Mobile

AT&T, Verizon, and T-Mobile make plans to replace credit cards with smartphones

Soon you’ll be able to make purchases in the U.S. by waving your smartphone, if AT&T, Verizon, and T-Mobile have their way. The carriers are partnering for a joint venture that will aim to displace credit and debit cards, sources familiar with the matter tell Bloomberg.

According to the sources, the carriers may work with Discover Financial Services and Barclays to develop a smartphone payment system in Atlanta and three other cities. They’ve also been seeking out a CEO to spearhead the venture.

The effort would compete directly with the likes of Visa and Mastercard, which together currently handle 82 percent ($2.45 trillion) of consumer spending on cards, according to the industry newsletter Nilson Report. The venture would be a boon to Discover’s payment network — which is currently ranked fourth in the U.S. Barclays would be the bank helping to manage the accounts.

The sources also say that AT&T and Verizon, the two biggest carriers in the country, are equal partners in the venture, while T-Mobile has a smaller stake.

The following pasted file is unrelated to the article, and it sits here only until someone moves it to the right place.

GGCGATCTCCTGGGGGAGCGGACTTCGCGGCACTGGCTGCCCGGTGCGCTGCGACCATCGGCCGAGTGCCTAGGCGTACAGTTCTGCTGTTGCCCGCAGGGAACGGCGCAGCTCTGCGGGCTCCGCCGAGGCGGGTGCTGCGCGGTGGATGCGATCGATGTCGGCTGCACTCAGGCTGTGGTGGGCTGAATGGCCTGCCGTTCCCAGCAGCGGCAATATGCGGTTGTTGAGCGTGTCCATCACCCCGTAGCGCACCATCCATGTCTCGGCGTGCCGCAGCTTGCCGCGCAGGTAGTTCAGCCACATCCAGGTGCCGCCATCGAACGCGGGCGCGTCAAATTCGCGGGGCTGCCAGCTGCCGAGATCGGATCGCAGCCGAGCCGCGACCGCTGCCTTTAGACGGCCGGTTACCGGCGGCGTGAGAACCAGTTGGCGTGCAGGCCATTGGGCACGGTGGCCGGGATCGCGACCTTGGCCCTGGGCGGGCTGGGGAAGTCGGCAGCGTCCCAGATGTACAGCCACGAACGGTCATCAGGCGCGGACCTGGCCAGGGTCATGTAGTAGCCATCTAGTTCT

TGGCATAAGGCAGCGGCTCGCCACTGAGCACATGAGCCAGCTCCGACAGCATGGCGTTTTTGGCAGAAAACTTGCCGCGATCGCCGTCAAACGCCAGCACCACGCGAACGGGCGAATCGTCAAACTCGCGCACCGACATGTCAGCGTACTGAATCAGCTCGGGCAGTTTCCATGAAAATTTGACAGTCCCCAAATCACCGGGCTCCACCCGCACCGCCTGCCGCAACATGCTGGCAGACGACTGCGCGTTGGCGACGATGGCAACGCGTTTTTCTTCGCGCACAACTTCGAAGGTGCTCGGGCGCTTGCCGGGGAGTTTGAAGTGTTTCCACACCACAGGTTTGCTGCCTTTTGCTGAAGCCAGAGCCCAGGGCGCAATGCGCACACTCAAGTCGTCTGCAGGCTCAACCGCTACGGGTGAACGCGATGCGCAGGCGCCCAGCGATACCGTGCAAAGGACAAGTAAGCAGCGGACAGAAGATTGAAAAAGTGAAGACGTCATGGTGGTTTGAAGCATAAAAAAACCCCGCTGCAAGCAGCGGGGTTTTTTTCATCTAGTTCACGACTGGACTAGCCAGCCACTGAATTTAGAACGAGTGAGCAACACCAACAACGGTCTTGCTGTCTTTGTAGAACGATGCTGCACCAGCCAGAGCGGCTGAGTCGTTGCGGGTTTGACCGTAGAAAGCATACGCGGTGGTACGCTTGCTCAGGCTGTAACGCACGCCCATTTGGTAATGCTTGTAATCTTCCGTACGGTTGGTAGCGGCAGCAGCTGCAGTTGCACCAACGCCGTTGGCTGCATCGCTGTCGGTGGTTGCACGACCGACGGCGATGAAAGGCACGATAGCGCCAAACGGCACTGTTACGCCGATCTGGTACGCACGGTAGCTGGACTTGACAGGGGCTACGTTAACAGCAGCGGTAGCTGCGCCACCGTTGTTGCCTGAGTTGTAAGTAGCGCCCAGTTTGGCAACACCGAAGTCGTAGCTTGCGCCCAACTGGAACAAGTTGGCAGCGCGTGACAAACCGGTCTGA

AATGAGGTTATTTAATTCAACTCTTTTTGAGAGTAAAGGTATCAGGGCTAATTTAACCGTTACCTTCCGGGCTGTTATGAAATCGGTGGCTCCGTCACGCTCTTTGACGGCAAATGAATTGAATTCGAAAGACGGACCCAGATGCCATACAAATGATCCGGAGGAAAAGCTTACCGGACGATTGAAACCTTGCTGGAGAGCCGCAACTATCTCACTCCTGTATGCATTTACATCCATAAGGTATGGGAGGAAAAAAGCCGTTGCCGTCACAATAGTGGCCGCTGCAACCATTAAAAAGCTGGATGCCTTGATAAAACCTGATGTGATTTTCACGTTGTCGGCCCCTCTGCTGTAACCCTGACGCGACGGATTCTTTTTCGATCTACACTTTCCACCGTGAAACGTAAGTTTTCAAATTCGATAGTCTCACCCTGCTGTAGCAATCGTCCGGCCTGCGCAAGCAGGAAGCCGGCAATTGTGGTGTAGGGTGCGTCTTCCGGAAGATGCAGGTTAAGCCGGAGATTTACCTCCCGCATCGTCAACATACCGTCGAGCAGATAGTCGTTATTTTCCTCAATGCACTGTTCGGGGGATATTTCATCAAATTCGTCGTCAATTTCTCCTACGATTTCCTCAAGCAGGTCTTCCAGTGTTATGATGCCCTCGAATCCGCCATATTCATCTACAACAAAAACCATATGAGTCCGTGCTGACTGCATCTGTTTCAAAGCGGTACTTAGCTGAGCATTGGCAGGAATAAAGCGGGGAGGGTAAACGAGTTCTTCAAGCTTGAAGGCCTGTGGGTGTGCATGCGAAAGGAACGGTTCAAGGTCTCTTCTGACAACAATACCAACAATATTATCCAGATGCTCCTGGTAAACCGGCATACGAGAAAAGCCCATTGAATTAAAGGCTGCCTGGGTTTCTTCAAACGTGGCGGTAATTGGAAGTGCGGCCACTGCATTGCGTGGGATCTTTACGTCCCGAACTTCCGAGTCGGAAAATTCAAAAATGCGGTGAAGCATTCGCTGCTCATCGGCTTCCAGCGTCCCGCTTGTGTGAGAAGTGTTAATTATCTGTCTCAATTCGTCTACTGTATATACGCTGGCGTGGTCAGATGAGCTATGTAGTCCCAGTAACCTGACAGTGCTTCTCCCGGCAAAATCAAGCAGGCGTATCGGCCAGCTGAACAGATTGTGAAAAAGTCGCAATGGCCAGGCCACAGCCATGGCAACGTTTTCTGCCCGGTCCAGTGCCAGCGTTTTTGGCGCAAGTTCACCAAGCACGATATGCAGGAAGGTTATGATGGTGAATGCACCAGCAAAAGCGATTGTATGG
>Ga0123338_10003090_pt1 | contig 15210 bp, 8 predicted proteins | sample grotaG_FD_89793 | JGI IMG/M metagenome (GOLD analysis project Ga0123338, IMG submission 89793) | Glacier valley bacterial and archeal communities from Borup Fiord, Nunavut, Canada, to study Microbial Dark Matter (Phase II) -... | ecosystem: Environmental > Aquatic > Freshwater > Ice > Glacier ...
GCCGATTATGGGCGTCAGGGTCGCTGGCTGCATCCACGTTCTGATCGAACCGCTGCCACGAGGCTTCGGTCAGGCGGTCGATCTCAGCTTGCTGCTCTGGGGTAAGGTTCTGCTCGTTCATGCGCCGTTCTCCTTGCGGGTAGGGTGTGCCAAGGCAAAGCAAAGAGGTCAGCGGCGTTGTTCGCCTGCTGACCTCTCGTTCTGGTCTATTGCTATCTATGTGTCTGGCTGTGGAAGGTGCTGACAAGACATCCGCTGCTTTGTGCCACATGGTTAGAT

While it would be something new in the U.S., similar phone-based purchasing systems already exist in Japan, the U.K., and Germany.

Not surprisingly, the companies involved aren’t saying much about the venture. AT&T’s Mark Siegel said that “mobile payments are the logical next step for consumers”, but then went on to say — along with Pete Dobrow of T-Mobile — that there was nothing to announce. Kevin Sullivan of Barclays said “facilitating mobile payments is a big part of Barclaycard’s strategy globally.”

Retailers may find the phone-based solution a savior from the interchange fees (also known as “swipe” fees) that card companies charge on debit and credit transactions. Said fees usually amount to 1 to 2 percent of every transaction, and end up exceeding $40 billion a year. There aren’t any details about the fees that the phone payment venture will charge, but it’s very likely that they will be much lower than typical interchange fees in an attempt to woo retailers.

Mastercard and Visa have been seeking out mobile payment solutions of their own for some time. Visa, together with contactless-payment company DeviceFidelity, recently unveiled its In2Pay iPhone case that turns the device into a credit card with support for no-swipe payments. Mastercard took a different approach by developing contactless-payment stickers together with Citigroup.

The new venture would compete with mobile payment startups like Boku, Zong, and Square, although none of them aim to do credit card-like payments without swiping.

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